CEVA and Flex Logix created a silicon implementation of the CEVA-X2 DSP that can change its instruction set.  The silicon implementation, an ASIC called the CEVA SOC2, uses Flex Logix’s EFLX embedded FPGA (eFPGA) connected to a CEVA-X2 DSP instruction extension interface. Bar-Ilan University SoC Lab, which is a member of the HiPer Consortium, backed by the publicly funded Israeli Innovation Authority (IIA), designed and taped out the SOC2 for TSMC 16 nm technology. “The SOC2 contains two processing clusters, each containing, two CEVA-X2 DSP cores and EFLX eFPGA for programming and executing DSP instructions extensions, connected using the CEVA-Xtend mechanism. Flex Logix and CEVA’s mutual customers can now confidently utilize custom instructions to extract more value from their ASIC by being able to target different DSP applications on top of communication and sound with a customizable ISA post manufacturing,” said Erez Bar-Niv, CEVA’s CTO, said in a press release.

Infineon acquired verification expert NoBug in Romania and Serbia to strengthen its IoT product dev team, the Connected Secure Systems (CSS) Division.

Synopsys optimized its design and verification tools and IP for the latest Arm v9 architecture-based SoCs, the Cortex-A715, Cortex-A510, and Cortex-X3 CPUs and Immortalis-G715, Mali-G715, and Mali-G615 gaming-optimized GPUs. Synopsys’ Digital Design Family, Verification Family, and Interface IP (controllers and PHYs) in the form of QuickStart Implementation Kits (QIKs) for 5, 4 and 3nm are helping early adopters achieve PPA targets, according to a press release. The Arm v9 SoCs are being used in mobile applications in laptops, smartphones, gaming, and augmented/virtual reality.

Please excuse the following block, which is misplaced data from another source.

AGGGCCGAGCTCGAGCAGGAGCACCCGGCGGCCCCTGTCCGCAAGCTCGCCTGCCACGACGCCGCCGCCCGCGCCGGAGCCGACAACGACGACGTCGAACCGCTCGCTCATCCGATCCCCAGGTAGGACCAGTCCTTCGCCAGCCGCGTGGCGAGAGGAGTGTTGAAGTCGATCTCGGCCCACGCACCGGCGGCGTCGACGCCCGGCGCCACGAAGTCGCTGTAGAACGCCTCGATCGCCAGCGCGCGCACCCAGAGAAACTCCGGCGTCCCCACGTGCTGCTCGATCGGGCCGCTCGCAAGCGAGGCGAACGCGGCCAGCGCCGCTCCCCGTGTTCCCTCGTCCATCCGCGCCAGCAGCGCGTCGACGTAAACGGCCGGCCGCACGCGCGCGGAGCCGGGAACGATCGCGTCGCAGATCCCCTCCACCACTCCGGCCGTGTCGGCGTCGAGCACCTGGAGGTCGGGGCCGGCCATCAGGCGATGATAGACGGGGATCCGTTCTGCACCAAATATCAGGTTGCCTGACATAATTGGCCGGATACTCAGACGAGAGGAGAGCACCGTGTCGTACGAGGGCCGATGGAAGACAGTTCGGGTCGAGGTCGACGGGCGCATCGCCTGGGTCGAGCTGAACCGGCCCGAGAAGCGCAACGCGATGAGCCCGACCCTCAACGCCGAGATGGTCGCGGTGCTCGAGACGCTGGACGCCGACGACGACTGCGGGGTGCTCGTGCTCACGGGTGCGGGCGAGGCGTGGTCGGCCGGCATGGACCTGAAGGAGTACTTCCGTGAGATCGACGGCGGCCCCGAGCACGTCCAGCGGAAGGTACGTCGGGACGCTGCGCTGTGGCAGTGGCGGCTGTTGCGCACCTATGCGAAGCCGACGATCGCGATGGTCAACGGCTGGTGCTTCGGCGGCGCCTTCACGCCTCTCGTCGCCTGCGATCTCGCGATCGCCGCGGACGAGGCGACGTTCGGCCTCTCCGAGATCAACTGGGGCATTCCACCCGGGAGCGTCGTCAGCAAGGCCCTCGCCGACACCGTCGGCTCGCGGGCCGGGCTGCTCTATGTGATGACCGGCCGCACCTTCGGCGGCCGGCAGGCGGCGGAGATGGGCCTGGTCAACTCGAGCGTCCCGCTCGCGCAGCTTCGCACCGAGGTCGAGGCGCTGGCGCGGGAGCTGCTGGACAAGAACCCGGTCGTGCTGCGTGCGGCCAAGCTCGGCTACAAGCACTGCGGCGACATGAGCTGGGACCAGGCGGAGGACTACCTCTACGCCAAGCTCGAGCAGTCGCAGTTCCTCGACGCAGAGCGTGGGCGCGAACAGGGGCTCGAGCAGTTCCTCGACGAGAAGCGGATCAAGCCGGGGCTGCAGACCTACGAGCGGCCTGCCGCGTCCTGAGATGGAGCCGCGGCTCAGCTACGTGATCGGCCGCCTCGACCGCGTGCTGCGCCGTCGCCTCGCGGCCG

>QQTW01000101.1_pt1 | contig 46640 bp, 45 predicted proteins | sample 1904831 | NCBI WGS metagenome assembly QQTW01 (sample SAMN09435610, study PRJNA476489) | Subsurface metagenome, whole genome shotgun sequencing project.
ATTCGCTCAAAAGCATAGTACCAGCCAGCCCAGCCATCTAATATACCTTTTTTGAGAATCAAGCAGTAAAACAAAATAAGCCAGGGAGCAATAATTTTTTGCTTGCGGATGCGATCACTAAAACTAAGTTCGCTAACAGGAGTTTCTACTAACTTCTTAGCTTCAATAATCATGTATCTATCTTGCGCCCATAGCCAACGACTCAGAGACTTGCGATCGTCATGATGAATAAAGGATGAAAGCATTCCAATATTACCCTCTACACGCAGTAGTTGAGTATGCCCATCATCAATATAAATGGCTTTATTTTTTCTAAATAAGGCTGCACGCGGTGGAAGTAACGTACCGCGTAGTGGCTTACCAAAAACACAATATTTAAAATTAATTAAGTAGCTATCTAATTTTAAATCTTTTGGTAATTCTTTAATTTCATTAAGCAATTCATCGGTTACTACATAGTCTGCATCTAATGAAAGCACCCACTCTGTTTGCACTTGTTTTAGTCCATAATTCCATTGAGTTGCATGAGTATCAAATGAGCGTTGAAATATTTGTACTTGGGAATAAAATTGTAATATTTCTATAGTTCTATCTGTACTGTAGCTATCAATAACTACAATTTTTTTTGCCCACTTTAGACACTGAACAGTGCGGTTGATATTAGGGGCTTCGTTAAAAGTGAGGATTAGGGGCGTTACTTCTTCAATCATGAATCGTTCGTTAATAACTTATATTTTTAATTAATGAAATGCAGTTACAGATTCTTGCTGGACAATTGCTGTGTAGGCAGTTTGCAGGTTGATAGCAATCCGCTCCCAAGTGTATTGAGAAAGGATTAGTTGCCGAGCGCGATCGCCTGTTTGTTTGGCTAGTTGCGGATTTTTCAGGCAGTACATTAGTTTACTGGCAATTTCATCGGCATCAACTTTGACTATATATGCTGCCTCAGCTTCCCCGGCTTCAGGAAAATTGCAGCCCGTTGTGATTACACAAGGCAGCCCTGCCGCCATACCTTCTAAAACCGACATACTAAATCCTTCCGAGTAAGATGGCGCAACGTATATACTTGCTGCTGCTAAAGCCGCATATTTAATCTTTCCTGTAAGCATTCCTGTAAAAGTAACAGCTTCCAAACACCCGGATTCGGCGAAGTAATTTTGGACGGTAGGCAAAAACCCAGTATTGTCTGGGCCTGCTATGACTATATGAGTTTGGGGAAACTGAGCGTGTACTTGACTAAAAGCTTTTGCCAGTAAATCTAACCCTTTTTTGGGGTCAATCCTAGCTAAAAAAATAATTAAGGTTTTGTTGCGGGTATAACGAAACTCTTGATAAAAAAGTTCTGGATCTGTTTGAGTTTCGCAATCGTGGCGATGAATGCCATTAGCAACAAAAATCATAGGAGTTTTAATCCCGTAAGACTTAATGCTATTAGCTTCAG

Cadence also is working with Arm to optimize tools for Arm Total Compute Solutions 2022 (TCS22), which are the Arm Cortex-A715 and Cortex-X3 CPUs and the Arm Mali-G715 and Immortalis-G715 GPUs. Cadence delivered RTL-to-GDS digital flow Rapid Adoption Kits (RAKs) for 5nm and 7nm nodes.

Siemens and NVIDIA are connecting the Siemens Xcelerator, the open digital business platform with physics-based digital models, and NVIDIA Omniverse, a platform for 3D-design and collaboration, for use in industrial settings. The goal is to enable customers of all sizes to create digital twins with real-time data and software-defined AI systems. The platforms provide ways to create industrial IoT systems and help customers glean insight from analytics. Siemens Digital Industries Software recently announced that it is expanding its Xcelerator platform to be useful to all businesses that need to bring physical and digital worlds together by helping to breakdown silos between operational technology (OT) and information technology (IT) teams.

Infineon launched a battery-powered AI/ML-based acoustic event detection and sensor fusion alarm system.

Renesas and embedded speech system provider Cyberon are putting voice user interface (VUI) interface into Renesas’ RA MCU line. The VUI will support over 40 global languages. RA MCU users will have access to Cyberon’s VUI toolchain. Renesas is developing a Voice Reference Hardware Platform for prototyping voice interfaces. The platform will not need a network connection using Cyberon’s DSpotter tool, which has a phoneme-based modelling approach. Other features include a power saving Voice Activity Detection (VAD), Voice Audio Playback and (VAP) to enable voice input and voice responses, among other features.

Canon is using AMD’s Versal AI Core series, with AMD AI Engine technology, to process 3D video images in real-time for Canon’s Free Viewpoint Video System used in sports broadcasting. The video system will enable viewers access to different camera angles and the ability to slow down the video.

Read more news at Manufacturing, Test and Design, Low Power.